Driving trams, ploughing fields and manning production lines: World War I radically changed women’s role in society, as they stepped into the boots of men gone to fight for their countries.
In cities across Europe, women took on traditionally “male” jobs – waiting on tables, delivering the mail, teaching in boys’ schools or handling cash as bank clerks.
“Women rapidly became indispensable, not only in the nursing and welfare services but in offices and factories and agriculture, changing the whole balance of society in the process,” says historian Michael Howard.
As soon as war broke out in 1914, France’s then-prime minister Rene Viviani called on women to “replace in the workplace those who are on the battlefield.”
In Germany 44 percent of Bavarian farms were being run by women by 1916, according to the historian Benjamin Ziemann, with some even forced to pull carts in place of horses requisitioned for battle.
From 1915 onwards, Europe’s industry – devoted to the war effort – relied massively on the female workforce, as did that of the United States from 1917.
“Without women, victory will tarry,” warned Britain’s soonto-be prime minister David Lloyd George in 1915.
Some 400,000 women were toiling in France’s war factories by 1918 – a quarter of the workforce – handling some 2,500 shells per exhausting 11-hour shift.
In Britain women’s share of the workforce had risen by 50 percent by the end of 1917, with one million employed in war factories in 1918. Many were married and from the middle classes, few of whom worked outside the home until then.
Most, but not all, roles were again reversed after the end of the conflict in 1918 as returning men looked to regain their jobs.
The contribution of women is also widely held to have helped secure them the vote, as early as November 1918 in both Britain and Germany, and in 1920 in the United States.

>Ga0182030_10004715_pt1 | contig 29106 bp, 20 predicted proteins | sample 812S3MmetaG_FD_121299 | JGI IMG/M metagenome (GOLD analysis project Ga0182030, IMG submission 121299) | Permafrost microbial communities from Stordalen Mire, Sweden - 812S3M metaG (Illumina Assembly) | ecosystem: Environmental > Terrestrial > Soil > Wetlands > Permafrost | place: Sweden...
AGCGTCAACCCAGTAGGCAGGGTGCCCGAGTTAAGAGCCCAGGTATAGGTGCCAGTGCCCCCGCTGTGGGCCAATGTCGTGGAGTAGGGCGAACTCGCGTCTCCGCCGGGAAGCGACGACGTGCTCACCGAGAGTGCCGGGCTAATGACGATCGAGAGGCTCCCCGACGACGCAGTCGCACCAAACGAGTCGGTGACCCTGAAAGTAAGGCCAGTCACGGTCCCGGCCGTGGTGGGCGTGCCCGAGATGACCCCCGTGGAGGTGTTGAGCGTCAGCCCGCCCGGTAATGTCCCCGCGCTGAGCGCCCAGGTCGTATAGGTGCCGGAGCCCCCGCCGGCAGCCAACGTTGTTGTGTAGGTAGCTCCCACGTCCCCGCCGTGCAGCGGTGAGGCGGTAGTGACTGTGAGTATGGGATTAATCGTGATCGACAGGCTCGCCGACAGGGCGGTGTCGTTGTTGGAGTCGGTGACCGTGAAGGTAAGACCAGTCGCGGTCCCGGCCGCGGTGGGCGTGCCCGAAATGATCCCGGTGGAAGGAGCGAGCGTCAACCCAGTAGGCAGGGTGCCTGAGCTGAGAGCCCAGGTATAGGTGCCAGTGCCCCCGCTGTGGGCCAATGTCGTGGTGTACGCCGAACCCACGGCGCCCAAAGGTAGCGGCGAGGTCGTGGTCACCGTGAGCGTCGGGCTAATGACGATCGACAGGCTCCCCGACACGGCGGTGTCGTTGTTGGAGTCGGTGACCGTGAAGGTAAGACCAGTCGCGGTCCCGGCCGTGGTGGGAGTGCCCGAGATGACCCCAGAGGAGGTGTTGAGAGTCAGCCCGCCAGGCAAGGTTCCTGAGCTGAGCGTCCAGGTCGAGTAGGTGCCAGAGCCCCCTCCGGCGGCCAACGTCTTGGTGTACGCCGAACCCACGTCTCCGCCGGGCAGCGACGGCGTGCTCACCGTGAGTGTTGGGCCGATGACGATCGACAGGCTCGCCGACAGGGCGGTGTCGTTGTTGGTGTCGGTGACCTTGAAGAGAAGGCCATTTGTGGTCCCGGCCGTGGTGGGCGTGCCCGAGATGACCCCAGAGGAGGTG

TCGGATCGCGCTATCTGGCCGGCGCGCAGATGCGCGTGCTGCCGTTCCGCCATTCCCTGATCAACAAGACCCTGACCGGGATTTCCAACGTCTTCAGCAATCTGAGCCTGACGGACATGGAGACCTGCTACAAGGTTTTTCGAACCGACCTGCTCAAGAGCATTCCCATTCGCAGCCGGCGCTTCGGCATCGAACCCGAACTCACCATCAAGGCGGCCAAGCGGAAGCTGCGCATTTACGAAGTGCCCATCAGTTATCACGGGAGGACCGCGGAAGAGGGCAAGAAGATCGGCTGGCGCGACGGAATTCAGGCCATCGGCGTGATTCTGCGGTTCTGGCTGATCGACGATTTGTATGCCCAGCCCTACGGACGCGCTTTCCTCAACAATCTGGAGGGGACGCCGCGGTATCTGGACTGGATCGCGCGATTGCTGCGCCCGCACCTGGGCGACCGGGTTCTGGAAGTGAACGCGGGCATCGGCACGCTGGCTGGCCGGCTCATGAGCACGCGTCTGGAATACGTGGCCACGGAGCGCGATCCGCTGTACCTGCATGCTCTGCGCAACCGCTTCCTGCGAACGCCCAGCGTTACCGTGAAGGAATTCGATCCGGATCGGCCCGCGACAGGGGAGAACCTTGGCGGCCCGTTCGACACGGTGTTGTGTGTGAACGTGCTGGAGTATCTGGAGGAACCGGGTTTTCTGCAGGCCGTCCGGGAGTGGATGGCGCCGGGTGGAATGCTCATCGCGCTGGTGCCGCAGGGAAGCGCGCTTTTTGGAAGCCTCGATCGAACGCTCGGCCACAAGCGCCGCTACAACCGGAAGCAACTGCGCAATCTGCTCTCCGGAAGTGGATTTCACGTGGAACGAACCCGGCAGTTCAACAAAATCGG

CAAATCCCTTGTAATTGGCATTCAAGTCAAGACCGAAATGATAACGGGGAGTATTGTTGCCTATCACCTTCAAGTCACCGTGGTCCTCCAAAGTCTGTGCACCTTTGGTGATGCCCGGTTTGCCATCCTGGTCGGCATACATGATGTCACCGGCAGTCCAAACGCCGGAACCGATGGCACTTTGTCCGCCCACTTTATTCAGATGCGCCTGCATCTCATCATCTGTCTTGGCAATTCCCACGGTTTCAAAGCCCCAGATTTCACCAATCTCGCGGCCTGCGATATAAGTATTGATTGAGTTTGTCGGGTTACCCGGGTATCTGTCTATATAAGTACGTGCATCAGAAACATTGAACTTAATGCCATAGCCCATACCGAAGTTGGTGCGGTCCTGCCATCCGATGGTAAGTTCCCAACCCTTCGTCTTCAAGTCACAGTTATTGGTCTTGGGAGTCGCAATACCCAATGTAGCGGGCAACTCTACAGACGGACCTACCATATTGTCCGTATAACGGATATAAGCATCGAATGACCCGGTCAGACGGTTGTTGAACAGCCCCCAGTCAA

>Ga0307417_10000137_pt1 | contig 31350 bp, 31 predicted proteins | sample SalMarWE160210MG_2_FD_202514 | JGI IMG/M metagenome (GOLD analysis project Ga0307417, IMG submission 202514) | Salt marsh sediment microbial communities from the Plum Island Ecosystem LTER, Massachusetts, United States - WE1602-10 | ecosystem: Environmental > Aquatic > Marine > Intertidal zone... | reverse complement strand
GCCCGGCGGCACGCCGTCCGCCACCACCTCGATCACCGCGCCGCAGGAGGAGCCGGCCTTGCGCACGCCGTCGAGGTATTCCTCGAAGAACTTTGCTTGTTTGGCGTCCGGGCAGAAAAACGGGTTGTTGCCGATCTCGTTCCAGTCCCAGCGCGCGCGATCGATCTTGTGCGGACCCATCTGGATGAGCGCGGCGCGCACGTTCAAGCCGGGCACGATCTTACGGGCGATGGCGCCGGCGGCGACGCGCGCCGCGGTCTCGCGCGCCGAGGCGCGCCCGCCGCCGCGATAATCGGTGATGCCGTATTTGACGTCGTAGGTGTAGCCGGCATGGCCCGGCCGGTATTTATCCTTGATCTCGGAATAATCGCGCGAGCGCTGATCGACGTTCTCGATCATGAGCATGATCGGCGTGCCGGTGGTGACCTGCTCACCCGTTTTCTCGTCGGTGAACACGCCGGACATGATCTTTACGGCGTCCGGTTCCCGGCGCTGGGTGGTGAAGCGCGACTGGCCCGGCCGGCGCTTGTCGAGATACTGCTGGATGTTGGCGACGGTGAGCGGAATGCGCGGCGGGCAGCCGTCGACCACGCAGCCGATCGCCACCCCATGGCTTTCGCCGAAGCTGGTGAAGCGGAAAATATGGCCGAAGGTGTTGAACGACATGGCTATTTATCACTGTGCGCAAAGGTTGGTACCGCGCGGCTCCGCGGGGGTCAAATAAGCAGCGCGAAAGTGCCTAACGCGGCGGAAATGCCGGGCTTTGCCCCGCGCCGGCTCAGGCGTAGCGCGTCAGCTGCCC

Up until the outbreak of war, feminists on both sides had pledged themselves to peace in a kind of transnational women’s solidarity, explains historian Joshua Goldstein.
But within months all the major feminist groups had thrown their weight behind their respective governments, predicting that patriotism would enhance the p r o s p e c t s f o r women’s suffrage, he said.
‘Pretty girls in khaki’
Women contributed mostly on the home front, but more than 80,000 also served in Britain’s Women’s Army Auxiliary Corps as nurses, mechanics, cooks or ambulance drivers. An emblematic few were exposed to the danger of war, as soldiers – or spies.
Among them was Mata Hari, the Dutch-born dancer, seductress and spy who was executed by a French firing squad during the war.
Another famous figure was Edith Cavell, the British nurse celebrated for saving the lives of soldiers from all sides without distinction in Brussels. She was found guilty by a German military court of assisting the enemy and shot by firing squad on October 12, 1915.
After a visit to nurses working on the Belgian front line in 1914, journalist Sarah Macnaughton paid tribute to them in testimony published by Britain’s Imperial War Museum.
“It is a queer side of war to see young, pretty English girls in khaki and thick boots, coming in from the trenches, where they have been picking up wounded men within a hundred yards of the enemy’s lines, and carrying them away on stretchers... I lift my hat to you!” she said.
A tiny number of women even went into combat.
One was Dorothy Lawrence, an ambitious 20-year-old journalist who became the only woman soldier enlisted in the British Army by passing herself off as a man. She turned herself in after only 10 days, worried for the safety of the men who helped her.
Flora Sandes, another Englishwoman, enlisted with the Serbian Army in 1916, aged around 40, and reached the grade of sergeant major. She stayed on after the war, eventually becoming a major.
Some women in Russia also took part in combat, driven both by patriotism and the desire to escape a drab existence. Most joined up dressed as men, but a few served openly as women.
The most famous were the “Battalion of Death” – several hundred women soldiers led by a 25-year-old peasant girl named Maria Boshkareva, who set up the battalion with permission from the tsar.